Should You Sand Between Coats of Stain?

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Woodworking projects require sanding to get a smooth, finished look. To create the perfect finish for your project, you may be wondering if you should sand between coats of stain. 

Is it worth the added effort to sand between those coats? Let me delve into this topic to help you achieve a smooth and beautiful finish!

Sanding Between Coats Of Stain: Is it Recommended?

When staining wood, sanding between coats is only necessary before applying the first coat of stain. For most stains, you can simply add coats of the stain without any further preparation. 

sanding table top before applying poly

However, if you’re using water-based stains, it is necessary to sand lightly with 300 fine grit sandpaper or higher after each application. This way, you  improve smoothness and eliminate grain raising on the surface.


Eliminates Uneven Spots

Even with best efforts, water-based stains can cause uneven spots after sanding or raised grain sections on your project surface. 

Light sanding between coats of stain will smooth these areas out, resulting in an even and polished look you’ll be proud to display!

Lightens The Stain

When a stain on wood turns out darker than desired, sanding between coats of stain can be your secret weapon to lighten it up. 

sanding wood surface

This will not only reduce the darkness of the hue but also bring more definition and texture to its grain.


Removes the Majority Of Stains

Sanding between coats of stains tends to remove the stain color coatings entirely, leading to more work and a poorer finish. 

Store-bought pigments sit on top of the wood surface rather than being absorbed into it, so they are particularly at risk from sandpaper.

Alters Wood Grains

Too much sanding between coats of stain strips the natural wood grain and blocks deeper absorption, resulting in a lighter second coat than desired. 

Mahogany wood grain pattern

To sidestep this issue, I suggest reducing the amount of sanding or even skipping it altogether.

Time-Consuming & Messy

Sanding between coats of stain is often messy and labor-intensive, so if it’s not creating a major advantage, I recommend skipping this step.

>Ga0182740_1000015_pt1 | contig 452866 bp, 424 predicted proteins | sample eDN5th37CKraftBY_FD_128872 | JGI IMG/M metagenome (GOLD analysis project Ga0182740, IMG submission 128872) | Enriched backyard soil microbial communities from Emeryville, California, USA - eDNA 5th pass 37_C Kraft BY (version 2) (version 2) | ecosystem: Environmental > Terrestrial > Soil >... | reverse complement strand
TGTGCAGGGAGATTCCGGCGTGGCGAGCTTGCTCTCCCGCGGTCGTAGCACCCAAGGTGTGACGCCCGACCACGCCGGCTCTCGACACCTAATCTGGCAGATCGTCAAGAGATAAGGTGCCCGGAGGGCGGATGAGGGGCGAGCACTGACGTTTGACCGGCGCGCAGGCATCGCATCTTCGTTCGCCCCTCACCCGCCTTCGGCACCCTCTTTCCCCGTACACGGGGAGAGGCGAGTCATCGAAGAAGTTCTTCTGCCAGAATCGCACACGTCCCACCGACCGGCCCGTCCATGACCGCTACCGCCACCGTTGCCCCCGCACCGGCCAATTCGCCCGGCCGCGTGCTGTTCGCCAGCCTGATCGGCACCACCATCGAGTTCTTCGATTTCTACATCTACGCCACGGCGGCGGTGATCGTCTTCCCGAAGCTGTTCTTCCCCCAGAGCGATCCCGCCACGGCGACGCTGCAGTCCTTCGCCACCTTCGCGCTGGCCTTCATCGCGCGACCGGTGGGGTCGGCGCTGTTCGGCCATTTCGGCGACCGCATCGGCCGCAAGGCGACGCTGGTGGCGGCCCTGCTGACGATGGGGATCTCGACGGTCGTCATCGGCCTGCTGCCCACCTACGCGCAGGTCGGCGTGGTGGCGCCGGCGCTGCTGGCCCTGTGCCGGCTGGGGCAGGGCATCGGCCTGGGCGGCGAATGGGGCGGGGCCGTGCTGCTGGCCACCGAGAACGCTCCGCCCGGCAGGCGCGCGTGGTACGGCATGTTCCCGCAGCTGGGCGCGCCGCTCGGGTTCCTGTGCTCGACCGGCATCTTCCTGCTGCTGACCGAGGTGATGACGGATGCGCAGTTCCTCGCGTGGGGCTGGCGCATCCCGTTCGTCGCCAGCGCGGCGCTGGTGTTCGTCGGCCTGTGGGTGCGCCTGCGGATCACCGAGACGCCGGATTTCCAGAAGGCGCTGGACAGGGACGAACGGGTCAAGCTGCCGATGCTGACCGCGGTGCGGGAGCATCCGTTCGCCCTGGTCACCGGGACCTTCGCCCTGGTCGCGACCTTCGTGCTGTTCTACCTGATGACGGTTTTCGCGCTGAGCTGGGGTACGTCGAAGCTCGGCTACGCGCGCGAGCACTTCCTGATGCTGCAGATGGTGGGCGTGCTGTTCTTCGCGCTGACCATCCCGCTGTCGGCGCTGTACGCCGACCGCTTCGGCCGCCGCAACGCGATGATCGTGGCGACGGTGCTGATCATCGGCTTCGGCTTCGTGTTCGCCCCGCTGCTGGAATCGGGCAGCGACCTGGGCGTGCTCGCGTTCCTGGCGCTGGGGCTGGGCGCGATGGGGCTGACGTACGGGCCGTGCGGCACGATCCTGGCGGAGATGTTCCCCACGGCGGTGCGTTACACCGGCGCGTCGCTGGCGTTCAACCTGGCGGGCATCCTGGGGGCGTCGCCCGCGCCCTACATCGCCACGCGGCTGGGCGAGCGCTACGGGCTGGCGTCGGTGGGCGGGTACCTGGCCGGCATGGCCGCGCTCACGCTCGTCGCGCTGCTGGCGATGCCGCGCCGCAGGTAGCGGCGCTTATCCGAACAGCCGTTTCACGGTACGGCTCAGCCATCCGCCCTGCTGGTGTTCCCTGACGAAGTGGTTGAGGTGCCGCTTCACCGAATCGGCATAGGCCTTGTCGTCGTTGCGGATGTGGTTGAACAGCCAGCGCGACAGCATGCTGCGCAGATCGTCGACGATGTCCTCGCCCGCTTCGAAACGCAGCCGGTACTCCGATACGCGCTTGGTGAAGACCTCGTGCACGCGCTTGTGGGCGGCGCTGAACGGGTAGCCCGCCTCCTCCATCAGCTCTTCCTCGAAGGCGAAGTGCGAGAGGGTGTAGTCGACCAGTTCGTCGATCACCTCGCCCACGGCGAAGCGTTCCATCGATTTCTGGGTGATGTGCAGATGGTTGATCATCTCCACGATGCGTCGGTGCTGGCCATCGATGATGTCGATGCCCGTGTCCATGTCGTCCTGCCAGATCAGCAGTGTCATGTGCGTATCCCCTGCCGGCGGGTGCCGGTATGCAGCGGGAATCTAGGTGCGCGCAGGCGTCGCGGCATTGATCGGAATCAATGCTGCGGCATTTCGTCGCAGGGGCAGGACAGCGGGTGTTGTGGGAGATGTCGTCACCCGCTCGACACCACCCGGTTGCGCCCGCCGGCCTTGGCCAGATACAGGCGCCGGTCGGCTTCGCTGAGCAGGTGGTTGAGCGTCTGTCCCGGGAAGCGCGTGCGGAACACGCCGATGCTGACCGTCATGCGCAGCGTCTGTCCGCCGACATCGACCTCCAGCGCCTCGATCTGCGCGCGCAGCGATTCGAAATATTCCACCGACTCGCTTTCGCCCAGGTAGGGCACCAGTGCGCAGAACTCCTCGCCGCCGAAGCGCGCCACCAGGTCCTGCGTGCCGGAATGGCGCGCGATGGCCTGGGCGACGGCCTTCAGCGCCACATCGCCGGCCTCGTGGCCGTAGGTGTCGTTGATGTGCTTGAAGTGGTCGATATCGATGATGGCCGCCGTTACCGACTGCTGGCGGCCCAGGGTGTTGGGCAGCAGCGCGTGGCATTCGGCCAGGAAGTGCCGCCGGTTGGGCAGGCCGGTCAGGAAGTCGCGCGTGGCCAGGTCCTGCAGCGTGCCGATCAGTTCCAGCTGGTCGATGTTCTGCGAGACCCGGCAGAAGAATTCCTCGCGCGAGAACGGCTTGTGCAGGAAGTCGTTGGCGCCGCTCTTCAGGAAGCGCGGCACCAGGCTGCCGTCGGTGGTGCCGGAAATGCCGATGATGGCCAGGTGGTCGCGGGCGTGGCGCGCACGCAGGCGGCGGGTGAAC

To make the best decision for your project, you can try sanding on a scrap piece of wood first.

How to Sand Between Stain Coatings

Tools You’ll Need

Belt Sander

A belt sander is a tool used to quickly reduce wood or shape wood.

Random Orbit Sander

A random orbit sander is a tool used to sand wood and plastic surfaces.

Metabo HPT 5-Inch Random Orbit Sander

Mouse Sander

Mouse sander is a tool used for sanding in tight spots.

Drill Drum Sander

It is particularly useful for sanding curved or irregular shapes, as the flexible drum conforms to the contours of the workpiece.

Sanding Block

The sanding block is designed to sand between coats of small pieces of wood and knock off sharp edges. 


Step 1

To create a beautiful finish on your project, choose sandpaper with a high grit number (220-240). This will ensure that any imperfections are gently smoothed out without damaging the stain. Never use steel wool [1].

Step 2

Make sure you have a sanding tool handy to make your project smooth as silk! If not, simply wrap the sandpaper around some scrap wood or even use just your hands. Either way, you’ll be one step closer to revealing an amazing finish.

holding belt sander

Step 3

To bring out a beautiful wood finish, lightly sand the stain coat in one direction. Use multiple very light sandpaper to get rid of any rough patches, and inspect your progress by gently running your hand along the surface; it should be smooth and soft when done right!

Step 4

To remove dust from wood surfaces, start by vacuuming and finishing with a dry cloth. If you have an oil-based stain to deal with, dampen the cloth in mineral spirits for extra protection against any lingering particles. 

Be sure not to use water on wooden objects – it can raise the wood grain, which will require sanding down again!

Can You Sand After Staining Wood? (Before Polyurethane)

Give your wood project a smooth surface and polished finish with these simple steps: Sand coats of stain, then layer on the polyurethane for maximum protection!

Using a Sanding Tool

If you want your wood project to have a smoother finish, try using a sanding tool for even and effortless results. Just remember to keep at least 8 meters away from the surface to get that perfect result!

final sanding

Using a Smooth Sandpaper

For a smooth, stained wood surface free from visible flaws, sand the wooden surface with 220-250 fine grit sandpaper. It’s important to go in the direction of the grain and make soft touches on both ends for the best result!

Using a Dry Cloth

Give dusty wood a makeover by dusting off the surface, wiping it with a dry rag, and, if using an oil stain, dipping the cloth in mineral spirits.

How to Sand Your Stained Wood Furniture

To remove old stain coats color, use 150-grit medium sandpaper until the bare wood appears. Then switch to fiber paper for an extra smooth finish. Make sure you always follow the wood grain when sanding between coats of stain.